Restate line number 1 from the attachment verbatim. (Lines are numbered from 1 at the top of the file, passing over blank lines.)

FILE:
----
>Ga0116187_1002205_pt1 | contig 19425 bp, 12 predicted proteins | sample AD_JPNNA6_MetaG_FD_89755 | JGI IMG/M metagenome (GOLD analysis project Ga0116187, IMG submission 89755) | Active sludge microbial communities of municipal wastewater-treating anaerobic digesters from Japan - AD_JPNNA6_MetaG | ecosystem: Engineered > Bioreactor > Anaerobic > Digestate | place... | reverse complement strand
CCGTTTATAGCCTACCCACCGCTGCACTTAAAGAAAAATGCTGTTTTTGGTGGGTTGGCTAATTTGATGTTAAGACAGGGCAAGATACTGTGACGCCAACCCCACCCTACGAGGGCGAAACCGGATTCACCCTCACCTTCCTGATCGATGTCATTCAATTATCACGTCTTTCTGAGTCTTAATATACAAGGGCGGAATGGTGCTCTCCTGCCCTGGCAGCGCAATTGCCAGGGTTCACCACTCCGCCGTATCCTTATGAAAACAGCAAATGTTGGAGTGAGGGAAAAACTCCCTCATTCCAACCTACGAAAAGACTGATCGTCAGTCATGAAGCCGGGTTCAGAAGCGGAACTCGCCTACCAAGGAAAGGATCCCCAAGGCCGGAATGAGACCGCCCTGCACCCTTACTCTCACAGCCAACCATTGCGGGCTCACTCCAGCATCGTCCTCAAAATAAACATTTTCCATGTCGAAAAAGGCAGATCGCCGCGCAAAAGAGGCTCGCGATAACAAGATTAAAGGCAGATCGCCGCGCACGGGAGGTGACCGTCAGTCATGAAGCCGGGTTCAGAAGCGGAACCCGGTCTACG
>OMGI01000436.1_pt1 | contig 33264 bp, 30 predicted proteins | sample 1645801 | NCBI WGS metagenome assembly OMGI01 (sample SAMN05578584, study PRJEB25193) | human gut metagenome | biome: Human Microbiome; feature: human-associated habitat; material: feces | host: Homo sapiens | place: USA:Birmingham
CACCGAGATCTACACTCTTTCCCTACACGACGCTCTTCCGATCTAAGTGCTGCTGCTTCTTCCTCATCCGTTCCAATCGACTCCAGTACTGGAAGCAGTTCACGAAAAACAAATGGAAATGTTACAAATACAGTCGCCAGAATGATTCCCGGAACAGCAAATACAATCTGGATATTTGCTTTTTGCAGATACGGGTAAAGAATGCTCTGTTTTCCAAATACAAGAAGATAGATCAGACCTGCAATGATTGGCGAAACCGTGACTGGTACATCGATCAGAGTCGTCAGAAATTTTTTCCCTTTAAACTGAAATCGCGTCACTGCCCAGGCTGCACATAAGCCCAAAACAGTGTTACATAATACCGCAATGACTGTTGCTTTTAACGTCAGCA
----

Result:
>Ga0116187_1002205_pt1 | contig 19425 bp, 12 predicted proteins | sample AD_JPNNA6_MetaG_FD_89755 | JGI IMG/M metagenome (GOLD analysis project Ga0116187, IMG submission 89755) | Active sludge microbial communities of municipal wastewater-treating anaerobic digesters from Japan - AD_JPNNA6_MetaG | ecosystem: Engineered > Bioreactor > Anaerobic > Digestate | place... | reverse complement strand